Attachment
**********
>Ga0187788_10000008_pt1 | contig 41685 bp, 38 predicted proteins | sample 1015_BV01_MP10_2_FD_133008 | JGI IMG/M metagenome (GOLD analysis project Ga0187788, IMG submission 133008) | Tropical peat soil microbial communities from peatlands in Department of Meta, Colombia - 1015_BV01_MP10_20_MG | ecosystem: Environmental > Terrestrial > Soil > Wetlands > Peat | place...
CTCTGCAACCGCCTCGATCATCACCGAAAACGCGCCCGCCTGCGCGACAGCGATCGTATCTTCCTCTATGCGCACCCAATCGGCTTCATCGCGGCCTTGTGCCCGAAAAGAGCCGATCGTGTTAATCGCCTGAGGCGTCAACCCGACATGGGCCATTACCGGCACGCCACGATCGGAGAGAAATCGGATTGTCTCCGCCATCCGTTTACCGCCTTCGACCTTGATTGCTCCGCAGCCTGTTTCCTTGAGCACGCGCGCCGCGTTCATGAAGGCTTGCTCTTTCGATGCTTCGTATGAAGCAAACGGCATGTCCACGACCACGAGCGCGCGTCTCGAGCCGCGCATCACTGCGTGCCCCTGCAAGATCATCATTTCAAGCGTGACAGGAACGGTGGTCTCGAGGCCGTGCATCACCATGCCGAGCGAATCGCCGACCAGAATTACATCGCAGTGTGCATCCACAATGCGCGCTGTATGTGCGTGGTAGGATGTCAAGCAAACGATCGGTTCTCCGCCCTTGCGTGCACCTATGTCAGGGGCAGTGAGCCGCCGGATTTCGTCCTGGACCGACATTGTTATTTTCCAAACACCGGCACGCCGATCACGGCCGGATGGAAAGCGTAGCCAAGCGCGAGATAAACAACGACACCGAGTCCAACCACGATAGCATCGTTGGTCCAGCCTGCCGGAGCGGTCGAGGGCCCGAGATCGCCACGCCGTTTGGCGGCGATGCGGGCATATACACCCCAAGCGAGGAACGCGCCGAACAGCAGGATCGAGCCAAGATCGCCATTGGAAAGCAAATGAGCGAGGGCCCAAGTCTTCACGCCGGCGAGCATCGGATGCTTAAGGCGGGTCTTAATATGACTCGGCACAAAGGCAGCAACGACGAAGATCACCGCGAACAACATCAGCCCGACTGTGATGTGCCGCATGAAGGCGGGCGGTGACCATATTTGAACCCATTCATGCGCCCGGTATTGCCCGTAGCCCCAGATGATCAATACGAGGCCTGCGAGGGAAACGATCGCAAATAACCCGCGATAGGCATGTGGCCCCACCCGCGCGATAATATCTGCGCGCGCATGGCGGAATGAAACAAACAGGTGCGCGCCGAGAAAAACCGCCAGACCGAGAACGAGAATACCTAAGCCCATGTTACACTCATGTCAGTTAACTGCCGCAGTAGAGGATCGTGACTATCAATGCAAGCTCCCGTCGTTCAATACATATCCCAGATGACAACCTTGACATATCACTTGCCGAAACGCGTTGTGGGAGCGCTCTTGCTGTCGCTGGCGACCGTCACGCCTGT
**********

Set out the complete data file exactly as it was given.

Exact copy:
>Ga0187788_10000008_pt1 | contig 41685 bp, 38 predicted proteins | sample 1015_BV01_MP10_2_FD_133008 | JGI IMG/M metagenome (GOLD analysis project Ga0187788, IMG submission 133008) | Tropical peat soil microbial communities from peatlands in Department of Meta, Colombia - 1015_BV01_MP10_20_MG | ecosystem: Environmental > Terrestrial > Soil > Wetlands > Peat | place...
CTCTGCAACCGCCTCGATCATCACCGAAAACGCGCCCGCCTGCGCGACAGCGATCGTATCTTCCTCTATGCGCACCCAATCGGCTTCATCGCGGCCTTGTGCCCGAAAAGAGCCGATCGTGTTAATCGCCTGAGGCGTCAACCCGACATGGGCCATTACCGGCACGCCACGATCGGAGAGAAATCGGATTGTCTCCGCCATCCGTTTACCGCCTTCGACCTTGATTGCTCCGCAGCCTGTTTCCTTGAGCACGCGCGCCGCGTTCATGAAGGCTTGCTCTTTCGATGCTTCGTATGAAGCAAACGGCATGTCCACGACCACGAGCGCGCGTCTCGAGCCGCGCATCACTGCGTGCCCCTGCAAGATCATCATTTCAAGCGTGACAGGAACGGTGGTCTCGAGGCCGTGCATCACCATGCCGAGCGAATCGCCGACCAGAATTACATCGCAGTGTGCATCCACAATGCGCGCTGTATGTGCGTGGTAGGATGTCAAGCAAACGATCGGTTCTCCGCCCTTGCGTGCACCTATGTCAGGGGCAGTGAGCCGCCGGATTTCGTCCTGGACCGACATTGTTATTTTCCAAACACCGGCACGCCGATCACGGCCGGATGGAAAGCGTAGCCAAGCGCGAGATAAACAACGACACCGAGTCCAACCACGATAGCATCGTTGGTCCAGCCTGCCGGAGCGGTCGAGGGCCCGAGATCGCCACGCCGTTTGGCGGCGATGCGGGCATATACACCCCAAGCGAGGAACGCGCCGAACAGCAGGATCGAGCCAAGATCGCCATTGGAAAGCAAATGAGCGAGGGCCCAAGTCTTCACGCCGGCGAGCATCGGATGCTTAAGGCGGGTCTTAATATGACTCGGCACAAAGGCAGCAACGACGAAGATCACCGCGAACAACATCAGCCCGACTGTGATGTGCCGCATGAAGGCGGGCGGTGACCATATTTGAACCCATTCATGCGCCCGGTATTGCCCGTAGCCCCAGATGATCAATACGAGGCCTGCGAGGGAAACGATCGCAAATAACCCGCGATAGGCATGTGGCCCCACCCGCGCGATAATATCTGCGCGCGCATGGCGGAATGAAACAAACAGGTGCGCGCCGAGAAAAACCGCCAGACCGAGAACGAGAATACCTAAGCCCATGTTACACTCATGTCAGTTAACTGCCGCAGTAGAGGATCGTGACTATCAATGCAAGCTCCCGTCGTTCAATACATATCCCAGATGACAACCTTGACATATCACTTGCCGAAACGCGTTGTGGGAGCGCTCTTGCTGTCGCTGGCGACCGTCACGCCTGT